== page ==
Joe Cocker on John Belushi's Impression of Him: "I Thought Vocally, He Did Quite a Clever Job"
It's one of the most indelible images in rock 'n' roll, that of Joe Cocker, clad in tie dye, twitching and gyrating onstage at Woodstock, singing with that whiskey-soaked voice that became his stock in trade. For most, it proved an auspicious introduction to a rough-and-tumble young singer from the north of England who had an uncanny ability to interpret well-known material and make it all his own.
In the years to come, Cocker would remain a persistent presence, whether standing at the helm of his own Grease band, sharing the stage with the sprawling communal aggregate christened as Mad Dogs and Englishmen, or straddling the middle of the road with his biggest hit of all, "Up Where We Belong," the soaring ballad he shared with Jennifer Warnes.
We spoke with the musician about everything from his frustrated stage moves to the clever vocals of John Belushi when impersonating him. Ensconced at his Mad Dog Ranch, in Crawford, Colorado, located in the remote reaches of the Colorado Rockies, Cocker turned out to be surprisingly down-to-earth, willing to open up about his history, and as gracious and engaging as any musician I've ever encountered.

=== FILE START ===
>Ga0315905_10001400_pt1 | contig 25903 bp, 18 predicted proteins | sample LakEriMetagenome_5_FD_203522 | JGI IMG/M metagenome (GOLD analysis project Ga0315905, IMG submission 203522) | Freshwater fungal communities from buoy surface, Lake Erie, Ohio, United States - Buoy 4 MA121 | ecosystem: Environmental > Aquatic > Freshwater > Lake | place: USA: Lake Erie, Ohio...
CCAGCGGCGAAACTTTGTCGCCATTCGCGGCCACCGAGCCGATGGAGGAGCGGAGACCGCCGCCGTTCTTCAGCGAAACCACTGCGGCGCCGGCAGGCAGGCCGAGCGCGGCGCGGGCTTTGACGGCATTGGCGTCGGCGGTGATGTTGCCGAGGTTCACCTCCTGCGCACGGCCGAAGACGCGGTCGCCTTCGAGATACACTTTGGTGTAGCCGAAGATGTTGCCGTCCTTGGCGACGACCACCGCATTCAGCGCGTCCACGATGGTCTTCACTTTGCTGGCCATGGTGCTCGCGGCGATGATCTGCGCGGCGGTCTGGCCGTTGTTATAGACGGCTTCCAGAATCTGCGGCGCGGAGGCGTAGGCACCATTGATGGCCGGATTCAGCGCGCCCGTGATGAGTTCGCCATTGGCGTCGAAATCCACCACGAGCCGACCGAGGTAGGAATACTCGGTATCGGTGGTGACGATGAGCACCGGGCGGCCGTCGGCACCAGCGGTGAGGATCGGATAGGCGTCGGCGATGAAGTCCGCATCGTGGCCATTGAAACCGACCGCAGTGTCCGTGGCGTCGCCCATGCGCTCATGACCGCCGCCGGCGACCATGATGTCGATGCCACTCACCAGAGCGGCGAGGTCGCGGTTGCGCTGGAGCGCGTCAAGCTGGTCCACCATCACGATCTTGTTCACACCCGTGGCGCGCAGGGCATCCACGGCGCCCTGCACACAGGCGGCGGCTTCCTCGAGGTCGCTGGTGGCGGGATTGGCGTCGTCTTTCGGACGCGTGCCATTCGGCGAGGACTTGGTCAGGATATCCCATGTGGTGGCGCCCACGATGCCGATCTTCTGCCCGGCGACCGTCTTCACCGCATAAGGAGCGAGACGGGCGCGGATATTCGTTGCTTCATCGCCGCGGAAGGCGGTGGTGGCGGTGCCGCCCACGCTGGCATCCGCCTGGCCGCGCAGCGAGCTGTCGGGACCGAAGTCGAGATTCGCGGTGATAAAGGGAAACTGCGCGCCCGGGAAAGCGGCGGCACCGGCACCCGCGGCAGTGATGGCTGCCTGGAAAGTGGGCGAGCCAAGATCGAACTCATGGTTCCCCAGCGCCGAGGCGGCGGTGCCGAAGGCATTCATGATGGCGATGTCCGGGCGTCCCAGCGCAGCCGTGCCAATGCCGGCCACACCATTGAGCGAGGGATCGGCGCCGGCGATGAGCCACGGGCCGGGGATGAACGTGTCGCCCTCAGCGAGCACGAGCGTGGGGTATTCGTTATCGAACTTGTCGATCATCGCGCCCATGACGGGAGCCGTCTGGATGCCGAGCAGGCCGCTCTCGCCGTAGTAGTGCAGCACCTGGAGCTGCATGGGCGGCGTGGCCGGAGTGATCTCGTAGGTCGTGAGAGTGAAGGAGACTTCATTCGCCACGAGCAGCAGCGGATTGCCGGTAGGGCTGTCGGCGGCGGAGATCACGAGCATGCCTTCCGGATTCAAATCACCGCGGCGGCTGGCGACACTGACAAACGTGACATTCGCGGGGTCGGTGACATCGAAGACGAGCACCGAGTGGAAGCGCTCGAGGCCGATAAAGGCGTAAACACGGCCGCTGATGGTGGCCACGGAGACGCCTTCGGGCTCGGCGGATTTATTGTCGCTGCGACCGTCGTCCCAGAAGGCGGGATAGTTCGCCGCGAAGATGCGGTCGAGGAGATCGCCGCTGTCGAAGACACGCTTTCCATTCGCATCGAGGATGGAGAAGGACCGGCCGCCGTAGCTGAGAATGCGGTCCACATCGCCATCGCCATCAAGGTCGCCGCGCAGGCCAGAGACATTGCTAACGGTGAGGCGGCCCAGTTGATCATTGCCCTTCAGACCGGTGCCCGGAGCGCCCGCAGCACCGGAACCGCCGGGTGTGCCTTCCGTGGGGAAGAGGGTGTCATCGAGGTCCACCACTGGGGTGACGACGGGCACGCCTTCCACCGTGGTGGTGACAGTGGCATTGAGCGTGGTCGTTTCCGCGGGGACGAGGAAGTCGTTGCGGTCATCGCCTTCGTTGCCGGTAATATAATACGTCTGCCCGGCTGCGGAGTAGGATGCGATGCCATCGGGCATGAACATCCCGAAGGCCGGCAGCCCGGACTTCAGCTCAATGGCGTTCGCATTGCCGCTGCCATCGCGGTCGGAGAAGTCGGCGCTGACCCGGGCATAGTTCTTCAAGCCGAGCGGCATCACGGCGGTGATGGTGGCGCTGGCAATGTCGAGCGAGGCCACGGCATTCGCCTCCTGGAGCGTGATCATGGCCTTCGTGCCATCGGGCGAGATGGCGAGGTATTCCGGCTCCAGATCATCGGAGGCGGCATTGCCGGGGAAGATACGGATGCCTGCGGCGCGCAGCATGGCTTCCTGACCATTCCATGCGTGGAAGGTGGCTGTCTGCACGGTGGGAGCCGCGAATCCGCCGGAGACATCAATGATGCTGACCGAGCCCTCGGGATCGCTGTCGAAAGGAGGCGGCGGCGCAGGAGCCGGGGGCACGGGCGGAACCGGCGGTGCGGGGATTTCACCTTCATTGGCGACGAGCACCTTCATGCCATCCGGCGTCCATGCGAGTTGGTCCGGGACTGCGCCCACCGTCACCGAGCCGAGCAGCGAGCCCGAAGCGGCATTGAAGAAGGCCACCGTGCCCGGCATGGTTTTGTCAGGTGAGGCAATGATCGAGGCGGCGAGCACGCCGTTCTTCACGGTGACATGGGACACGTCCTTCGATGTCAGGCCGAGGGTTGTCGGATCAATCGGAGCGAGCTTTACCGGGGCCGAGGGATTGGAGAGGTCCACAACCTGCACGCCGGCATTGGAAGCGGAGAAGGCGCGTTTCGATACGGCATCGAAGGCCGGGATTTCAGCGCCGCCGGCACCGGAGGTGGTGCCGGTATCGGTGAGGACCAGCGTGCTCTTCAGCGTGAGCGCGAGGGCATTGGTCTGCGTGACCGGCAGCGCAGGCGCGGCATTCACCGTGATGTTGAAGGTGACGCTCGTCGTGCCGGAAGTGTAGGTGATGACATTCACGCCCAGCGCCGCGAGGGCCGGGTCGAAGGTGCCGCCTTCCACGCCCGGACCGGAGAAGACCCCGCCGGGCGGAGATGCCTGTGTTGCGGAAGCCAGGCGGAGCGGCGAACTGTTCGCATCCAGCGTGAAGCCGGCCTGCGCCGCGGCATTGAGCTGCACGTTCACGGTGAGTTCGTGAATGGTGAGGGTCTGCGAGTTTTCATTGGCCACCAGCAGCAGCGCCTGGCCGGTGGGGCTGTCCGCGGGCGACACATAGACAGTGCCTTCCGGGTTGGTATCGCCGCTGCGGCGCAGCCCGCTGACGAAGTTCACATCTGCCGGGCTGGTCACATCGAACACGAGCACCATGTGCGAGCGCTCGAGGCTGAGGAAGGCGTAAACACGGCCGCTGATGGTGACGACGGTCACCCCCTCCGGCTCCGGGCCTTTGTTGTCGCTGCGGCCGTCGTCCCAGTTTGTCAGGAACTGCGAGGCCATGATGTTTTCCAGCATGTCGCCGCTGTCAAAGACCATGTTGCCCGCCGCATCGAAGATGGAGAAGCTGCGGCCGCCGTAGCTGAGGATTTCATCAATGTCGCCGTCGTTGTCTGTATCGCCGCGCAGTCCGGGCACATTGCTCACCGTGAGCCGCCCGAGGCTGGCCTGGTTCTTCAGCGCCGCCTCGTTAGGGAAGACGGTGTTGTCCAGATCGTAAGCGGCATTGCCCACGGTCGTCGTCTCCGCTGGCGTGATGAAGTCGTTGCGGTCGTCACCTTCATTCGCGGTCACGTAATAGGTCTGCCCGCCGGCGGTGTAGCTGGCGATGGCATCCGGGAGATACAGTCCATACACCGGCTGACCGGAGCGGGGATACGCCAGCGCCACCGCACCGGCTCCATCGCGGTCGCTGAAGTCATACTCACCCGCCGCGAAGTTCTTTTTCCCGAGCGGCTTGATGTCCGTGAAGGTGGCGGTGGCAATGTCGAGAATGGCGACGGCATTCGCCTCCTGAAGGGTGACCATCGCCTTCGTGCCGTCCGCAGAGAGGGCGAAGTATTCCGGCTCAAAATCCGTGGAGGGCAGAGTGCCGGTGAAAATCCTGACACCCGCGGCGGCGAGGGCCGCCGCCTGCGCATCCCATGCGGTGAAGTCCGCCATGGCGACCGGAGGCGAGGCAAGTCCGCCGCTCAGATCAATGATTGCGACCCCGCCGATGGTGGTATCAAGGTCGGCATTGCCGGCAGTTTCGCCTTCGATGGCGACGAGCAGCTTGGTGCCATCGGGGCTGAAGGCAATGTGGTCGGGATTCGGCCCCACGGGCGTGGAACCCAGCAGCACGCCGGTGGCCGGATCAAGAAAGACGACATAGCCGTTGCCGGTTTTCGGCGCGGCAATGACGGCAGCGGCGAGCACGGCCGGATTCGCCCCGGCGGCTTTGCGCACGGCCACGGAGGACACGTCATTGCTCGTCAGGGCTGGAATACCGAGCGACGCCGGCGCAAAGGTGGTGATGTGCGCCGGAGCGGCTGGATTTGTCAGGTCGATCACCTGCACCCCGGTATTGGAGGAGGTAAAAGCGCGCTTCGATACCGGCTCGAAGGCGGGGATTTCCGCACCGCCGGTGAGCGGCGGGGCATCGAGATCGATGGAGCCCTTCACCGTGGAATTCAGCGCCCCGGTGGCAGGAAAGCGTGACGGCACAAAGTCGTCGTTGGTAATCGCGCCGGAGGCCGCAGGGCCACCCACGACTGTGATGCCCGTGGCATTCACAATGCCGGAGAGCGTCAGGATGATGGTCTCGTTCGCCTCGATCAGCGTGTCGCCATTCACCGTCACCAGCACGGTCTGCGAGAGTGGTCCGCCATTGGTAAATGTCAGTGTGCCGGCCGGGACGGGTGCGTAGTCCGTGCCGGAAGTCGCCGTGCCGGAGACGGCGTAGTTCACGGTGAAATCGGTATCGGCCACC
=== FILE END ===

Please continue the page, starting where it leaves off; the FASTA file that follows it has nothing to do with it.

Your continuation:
On his singing style: "A lot of people have asked me over the years why the north of England was so prone to R&B. It was odd, but most of the bands out of Sheffield and Newcastle never wrote songs. We'd cover Chuck Berry, Little Richard, Ray Charles, of course... And so we all started singing like black blues singers. It just evolved. I always think of myself as a white soul singer, for lack of a better term."
On the origination of his stage moves: "I never played organ or piano or guitar, so it was more out of frustration and me just trying to impersonate in a way. I did it subconsciously. People mistook for me being ill, like I had palsy. I'm not nearly so demonstrative now, but I still have my own way of feeling the rhythm.